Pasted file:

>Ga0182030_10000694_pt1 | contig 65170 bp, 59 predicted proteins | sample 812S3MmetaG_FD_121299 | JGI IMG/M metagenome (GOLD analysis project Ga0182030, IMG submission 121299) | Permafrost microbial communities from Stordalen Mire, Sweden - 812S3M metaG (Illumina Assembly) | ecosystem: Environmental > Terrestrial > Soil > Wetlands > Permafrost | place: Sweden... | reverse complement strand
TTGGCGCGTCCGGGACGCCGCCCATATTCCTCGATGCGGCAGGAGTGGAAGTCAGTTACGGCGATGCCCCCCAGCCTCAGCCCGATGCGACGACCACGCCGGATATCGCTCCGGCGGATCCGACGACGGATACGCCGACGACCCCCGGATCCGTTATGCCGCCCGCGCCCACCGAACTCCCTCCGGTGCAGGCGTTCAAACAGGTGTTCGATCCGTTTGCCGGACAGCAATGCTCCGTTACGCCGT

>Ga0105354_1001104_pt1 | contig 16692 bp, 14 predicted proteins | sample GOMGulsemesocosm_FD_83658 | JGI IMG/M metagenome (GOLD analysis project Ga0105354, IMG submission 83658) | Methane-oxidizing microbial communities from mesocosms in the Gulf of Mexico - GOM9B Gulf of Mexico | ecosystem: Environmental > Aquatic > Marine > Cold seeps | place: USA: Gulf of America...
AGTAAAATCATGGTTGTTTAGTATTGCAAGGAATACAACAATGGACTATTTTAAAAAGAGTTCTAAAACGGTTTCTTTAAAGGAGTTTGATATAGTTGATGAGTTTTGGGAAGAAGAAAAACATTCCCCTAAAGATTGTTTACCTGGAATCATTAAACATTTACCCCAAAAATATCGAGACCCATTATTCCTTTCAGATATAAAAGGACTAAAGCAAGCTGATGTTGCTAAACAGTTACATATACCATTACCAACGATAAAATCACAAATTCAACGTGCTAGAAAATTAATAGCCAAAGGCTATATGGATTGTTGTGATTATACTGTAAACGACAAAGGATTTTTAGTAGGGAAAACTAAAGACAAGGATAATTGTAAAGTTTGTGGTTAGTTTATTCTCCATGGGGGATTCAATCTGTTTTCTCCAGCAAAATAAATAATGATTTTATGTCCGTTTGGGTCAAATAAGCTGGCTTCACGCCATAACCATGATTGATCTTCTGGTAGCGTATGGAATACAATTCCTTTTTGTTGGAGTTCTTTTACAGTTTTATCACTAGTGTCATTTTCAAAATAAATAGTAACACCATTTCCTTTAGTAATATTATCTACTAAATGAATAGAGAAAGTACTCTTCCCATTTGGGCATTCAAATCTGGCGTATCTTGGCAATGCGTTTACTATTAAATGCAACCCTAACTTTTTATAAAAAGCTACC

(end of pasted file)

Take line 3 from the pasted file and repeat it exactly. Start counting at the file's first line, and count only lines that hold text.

>Ga0105354_1001104_pt1 | contig 16692 bp, 14 predicted proteins | sample GOMGulsemesocosm_FD_83658 | JGI IMG/M metagenome (GOLD analysis project Ga0105354, IMG submission 83658) | Methane-oxidizing microbial communities from mesocosms in the Gulf of Mexico - GOM9B Gulf of Mexico | ecosystem: Environmental > Aquatic > Marine > Cold seeps | place: USA: Gulf of America...